MicroRNA-122 triggers mesenchymal-epithelial transition and suppresses hepatocellular carcinoma cell motility and invasion by targeting RhoA.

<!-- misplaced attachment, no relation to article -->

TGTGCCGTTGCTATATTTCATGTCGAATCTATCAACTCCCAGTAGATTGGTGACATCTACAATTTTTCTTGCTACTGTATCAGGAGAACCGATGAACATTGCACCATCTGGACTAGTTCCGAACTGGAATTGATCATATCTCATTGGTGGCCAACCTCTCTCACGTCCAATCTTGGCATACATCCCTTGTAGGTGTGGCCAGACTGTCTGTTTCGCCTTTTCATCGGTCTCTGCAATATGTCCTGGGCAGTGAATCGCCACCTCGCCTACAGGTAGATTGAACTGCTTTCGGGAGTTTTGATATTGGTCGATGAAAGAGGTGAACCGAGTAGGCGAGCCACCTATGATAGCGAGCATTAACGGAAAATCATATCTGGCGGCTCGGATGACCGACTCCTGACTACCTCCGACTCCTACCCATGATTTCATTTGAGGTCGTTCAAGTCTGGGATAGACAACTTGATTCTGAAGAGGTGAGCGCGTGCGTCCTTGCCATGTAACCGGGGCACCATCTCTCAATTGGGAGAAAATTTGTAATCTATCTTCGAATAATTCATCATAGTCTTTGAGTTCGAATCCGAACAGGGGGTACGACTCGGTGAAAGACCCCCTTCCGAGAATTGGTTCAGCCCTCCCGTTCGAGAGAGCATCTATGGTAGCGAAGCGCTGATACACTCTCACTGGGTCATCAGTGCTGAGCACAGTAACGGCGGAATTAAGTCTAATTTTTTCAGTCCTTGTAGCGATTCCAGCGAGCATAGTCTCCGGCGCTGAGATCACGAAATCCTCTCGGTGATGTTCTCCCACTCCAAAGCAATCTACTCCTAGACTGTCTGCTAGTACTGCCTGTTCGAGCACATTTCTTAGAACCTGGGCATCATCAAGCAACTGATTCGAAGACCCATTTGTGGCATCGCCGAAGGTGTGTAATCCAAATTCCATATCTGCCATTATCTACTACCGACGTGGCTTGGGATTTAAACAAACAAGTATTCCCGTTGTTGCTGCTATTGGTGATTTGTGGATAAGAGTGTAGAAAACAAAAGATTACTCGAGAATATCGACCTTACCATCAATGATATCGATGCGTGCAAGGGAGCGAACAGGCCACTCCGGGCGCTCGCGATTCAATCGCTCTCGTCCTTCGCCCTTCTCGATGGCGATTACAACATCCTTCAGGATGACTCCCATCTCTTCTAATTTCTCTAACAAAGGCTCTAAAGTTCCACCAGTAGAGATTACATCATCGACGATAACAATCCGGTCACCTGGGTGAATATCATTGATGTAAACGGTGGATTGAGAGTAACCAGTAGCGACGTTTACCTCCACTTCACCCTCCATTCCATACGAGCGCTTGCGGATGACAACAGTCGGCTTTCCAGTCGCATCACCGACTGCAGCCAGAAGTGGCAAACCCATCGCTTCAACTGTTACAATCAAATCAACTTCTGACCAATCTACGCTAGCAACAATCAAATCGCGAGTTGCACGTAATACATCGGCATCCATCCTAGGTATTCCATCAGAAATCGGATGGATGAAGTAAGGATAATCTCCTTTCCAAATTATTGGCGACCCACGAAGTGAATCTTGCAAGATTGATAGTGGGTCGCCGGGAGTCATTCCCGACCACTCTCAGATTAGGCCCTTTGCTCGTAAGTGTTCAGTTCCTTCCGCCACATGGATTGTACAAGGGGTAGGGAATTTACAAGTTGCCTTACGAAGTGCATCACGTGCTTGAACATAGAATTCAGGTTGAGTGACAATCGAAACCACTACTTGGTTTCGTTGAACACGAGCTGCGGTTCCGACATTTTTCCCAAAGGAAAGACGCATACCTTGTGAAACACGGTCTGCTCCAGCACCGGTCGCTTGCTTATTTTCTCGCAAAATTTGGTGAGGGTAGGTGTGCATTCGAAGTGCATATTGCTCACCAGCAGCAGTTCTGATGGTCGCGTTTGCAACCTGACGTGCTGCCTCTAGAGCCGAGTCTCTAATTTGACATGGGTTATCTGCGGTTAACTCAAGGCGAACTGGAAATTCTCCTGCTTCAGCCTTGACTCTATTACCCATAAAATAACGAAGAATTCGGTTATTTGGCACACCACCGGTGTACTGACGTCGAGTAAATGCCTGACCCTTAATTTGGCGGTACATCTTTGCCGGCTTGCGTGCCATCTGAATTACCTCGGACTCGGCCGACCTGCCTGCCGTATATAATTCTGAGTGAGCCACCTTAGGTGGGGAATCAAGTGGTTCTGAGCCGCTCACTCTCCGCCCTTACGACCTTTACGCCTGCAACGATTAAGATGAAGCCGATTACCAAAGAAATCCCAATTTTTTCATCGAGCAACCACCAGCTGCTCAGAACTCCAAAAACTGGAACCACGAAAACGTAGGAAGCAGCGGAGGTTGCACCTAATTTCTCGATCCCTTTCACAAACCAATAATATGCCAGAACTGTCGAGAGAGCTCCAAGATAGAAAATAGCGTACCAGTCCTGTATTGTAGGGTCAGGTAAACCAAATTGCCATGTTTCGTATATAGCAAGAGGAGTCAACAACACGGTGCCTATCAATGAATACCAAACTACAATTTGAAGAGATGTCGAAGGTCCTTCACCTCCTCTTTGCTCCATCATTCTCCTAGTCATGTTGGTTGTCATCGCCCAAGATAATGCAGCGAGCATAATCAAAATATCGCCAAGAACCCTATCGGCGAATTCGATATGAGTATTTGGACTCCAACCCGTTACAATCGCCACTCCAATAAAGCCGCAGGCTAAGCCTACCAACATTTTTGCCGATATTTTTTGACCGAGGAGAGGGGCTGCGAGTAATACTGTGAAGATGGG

The loss of microRNA-122 (miR-122) expression is strongly associated with increased invasion and metastasis, and poor prognosis of hepatocellular carcinoma (HCC), however, the underlying mechanisms remain poorly understood. In the present study, we observed that miR-122 over-expression in HCC cell lines Sk-hep-1 and Bel-7402 triggered the mesenchymal-epithelial transition (MET), as demonstrated by epithelial-like morphological changes, up-regulated epithelial proteins (E-cadherin, ZO-1, ?-catenin, occludin, BVES, and MST4), and down-regulated mesenchymal proteins (vimentin and fibronectin). The over-expression of miRNA-122 also caused cytoskeleton disruption, RhoA/Rock pathway inactivation, enhanced cell adhesion, and suppression of migration and invasion of Sk-hep-1 and Bel-7402 cells, whereas, these effects could be reversed through miR-122 inhibition. Additional studies demonstrated that the inhibition of wild-type RhoA function induced MET and inhibited cell migration and invasion, while RhoA over-expression reversed miR-122-induced MET and inhibition of migration and invasion of HCC cells, suggesting that miR-122 induced MET and suppressed the migration and invasion of HCC cells by targeting RhoA. Moreover, our results demonstrated that HNF4? up-regulated its target gene miR-122 that subsequently induced MET and inhibited cell migration and invasion, whereas miR-122 inhibition reversed these HNF4?-induced phenotypes. These results revealed functional and mechanistic links among the tumor suppressors HNF4?, miR-122, and RhoA in EMT and invasive and metastatic phenotypes of HCC. Taken together, our study provides the first evidence that the HNF4?/miR-122/RhoA axis negatively regulates EMT and the migration and invasion of HCC cells.